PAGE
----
Did you know that there are about a dozen species of fungi that turn cicadas and ants into zombies? Yep. Tiny little zombies are potentially all around us, and a major colony has reemerged in West Virginia.
Wait, didn’t the last Fallout game take place in West Virginia? Crap.
This creepy fungal pathogen, known as genus Massospora, infects a cicada by eating away at its abdomen and genitals until it can’t reproduce or control its own actions. In the ant version, the fungus controls the ants’ muscle movements, allowing them to continue to do their little ant work all day long while the fungus continues to feed on their bodies. Yeah, I warned you it was creepy.
But the cicada version might be even more frightening. When an infected cicada attempts to mate with another cicada, it spreads the fungus like a tiny STD. And the fungus even has a back-up plan if an infected male has no healthy females around to infect because it actually forces the male cicada’s wings to mimic a female’s mating dance to attract other healthy male cicadas.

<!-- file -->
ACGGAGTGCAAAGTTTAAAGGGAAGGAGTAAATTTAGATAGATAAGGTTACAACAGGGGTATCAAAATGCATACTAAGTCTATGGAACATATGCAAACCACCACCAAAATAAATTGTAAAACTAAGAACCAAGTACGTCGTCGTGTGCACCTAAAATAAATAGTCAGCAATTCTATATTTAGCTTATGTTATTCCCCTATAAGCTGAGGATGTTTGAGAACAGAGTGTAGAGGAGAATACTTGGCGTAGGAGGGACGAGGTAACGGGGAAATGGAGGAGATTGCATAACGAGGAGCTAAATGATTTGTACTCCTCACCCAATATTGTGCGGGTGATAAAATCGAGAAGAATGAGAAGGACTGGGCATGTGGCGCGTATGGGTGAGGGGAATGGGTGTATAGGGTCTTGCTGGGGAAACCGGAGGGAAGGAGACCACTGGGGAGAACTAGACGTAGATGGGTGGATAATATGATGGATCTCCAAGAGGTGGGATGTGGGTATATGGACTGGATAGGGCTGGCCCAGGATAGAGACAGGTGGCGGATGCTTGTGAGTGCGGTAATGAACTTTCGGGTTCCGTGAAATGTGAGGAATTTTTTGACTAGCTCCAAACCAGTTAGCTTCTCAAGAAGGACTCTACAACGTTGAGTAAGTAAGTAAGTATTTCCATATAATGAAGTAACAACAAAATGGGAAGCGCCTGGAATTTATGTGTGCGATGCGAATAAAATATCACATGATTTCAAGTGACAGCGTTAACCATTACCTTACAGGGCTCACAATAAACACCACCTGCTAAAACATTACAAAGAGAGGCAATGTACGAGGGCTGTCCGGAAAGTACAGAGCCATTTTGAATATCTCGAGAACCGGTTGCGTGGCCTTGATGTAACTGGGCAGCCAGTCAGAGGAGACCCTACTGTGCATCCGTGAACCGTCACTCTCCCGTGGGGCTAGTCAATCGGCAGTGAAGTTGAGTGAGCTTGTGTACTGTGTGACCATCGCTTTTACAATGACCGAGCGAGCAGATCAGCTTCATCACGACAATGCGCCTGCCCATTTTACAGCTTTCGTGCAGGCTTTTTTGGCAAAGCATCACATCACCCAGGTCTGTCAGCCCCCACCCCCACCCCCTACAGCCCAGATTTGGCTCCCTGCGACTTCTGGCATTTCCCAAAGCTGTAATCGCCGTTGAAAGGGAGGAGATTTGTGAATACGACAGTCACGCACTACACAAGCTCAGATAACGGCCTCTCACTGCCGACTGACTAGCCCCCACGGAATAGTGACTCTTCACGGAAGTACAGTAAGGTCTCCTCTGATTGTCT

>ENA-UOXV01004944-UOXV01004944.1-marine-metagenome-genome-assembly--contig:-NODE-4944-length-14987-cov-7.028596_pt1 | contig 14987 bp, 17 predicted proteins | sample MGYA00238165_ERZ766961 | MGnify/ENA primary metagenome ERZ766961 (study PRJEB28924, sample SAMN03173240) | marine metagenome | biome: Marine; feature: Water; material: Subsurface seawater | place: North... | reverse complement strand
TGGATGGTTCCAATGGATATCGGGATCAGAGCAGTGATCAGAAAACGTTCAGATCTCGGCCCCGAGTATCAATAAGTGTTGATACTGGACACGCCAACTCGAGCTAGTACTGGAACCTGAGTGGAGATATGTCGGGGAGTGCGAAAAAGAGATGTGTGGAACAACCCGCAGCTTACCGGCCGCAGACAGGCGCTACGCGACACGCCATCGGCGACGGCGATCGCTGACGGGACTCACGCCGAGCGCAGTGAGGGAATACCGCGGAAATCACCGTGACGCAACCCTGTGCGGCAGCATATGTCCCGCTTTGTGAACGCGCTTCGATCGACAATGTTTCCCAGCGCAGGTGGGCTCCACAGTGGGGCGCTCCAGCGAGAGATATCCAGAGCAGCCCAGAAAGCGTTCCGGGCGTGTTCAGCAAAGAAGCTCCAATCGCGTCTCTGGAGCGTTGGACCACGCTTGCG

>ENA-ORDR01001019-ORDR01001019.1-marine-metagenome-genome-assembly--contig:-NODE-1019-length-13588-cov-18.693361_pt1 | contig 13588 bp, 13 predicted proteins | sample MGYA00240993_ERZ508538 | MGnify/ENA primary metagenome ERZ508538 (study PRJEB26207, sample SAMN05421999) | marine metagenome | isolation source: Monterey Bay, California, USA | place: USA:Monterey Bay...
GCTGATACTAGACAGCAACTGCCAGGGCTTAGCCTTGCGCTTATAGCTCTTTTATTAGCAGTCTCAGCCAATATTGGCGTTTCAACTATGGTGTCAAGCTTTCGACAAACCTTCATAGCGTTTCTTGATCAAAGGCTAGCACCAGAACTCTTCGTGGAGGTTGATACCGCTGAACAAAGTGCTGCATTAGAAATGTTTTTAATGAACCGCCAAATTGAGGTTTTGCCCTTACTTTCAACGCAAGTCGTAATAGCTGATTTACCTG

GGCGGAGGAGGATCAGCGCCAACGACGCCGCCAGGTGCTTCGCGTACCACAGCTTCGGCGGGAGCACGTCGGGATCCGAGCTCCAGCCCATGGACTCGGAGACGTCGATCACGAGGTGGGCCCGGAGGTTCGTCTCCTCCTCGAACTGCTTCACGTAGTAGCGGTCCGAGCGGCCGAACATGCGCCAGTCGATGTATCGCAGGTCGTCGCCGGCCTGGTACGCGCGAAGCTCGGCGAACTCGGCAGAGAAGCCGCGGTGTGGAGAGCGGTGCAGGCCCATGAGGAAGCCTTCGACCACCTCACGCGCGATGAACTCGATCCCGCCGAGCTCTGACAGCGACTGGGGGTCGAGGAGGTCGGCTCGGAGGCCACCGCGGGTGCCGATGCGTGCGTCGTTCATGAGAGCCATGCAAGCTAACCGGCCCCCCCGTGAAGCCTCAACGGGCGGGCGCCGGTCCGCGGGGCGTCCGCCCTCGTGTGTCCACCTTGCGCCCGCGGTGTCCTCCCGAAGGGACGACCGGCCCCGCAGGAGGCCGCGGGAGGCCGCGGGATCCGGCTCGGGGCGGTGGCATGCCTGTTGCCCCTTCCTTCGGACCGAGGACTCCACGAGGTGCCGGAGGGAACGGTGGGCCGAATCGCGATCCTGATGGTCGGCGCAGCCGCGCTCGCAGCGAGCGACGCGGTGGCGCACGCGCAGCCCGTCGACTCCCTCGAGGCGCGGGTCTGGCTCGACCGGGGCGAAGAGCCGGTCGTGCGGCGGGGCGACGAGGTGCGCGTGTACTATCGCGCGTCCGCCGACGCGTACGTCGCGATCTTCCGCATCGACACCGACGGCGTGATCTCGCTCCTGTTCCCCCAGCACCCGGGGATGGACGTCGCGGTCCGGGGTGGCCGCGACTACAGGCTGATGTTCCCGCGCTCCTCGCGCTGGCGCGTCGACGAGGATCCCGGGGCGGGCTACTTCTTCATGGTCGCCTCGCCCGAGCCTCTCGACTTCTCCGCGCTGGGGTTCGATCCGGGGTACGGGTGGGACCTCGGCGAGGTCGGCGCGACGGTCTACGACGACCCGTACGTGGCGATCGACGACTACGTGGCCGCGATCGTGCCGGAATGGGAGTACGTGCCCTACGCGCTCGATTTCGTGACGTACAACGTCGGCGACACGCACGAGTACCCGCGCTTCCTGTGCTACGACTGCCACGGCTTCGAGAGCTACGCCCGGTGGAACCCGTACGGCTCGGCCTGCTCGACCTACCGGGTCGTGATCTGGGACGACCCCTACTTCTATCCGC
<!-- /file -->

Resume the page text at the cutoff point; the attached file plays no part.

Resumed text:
“Infected cicadas, despite the fact that a third of their body has fallen off, continue to go about their activities like mating and flying as if nothing happened,” Massospora study co-author Matthew Kasson told CNN earlier this month. “This is really, really unique for insect-killing fungi.”
The kicker here is that this fungus is not new. It was first discovered in 1850 but because of the lifecycle of a cicada (usually up to 17 years!) the fungus can lie dormant in a colony and reemerge years later. And that’s exactly what happened in West Virginia during one of the largest insect plagues in that area in over a decade.
So it might be a good time to add some bug spray to your 2020 apocalypse bunker before it’s too late.
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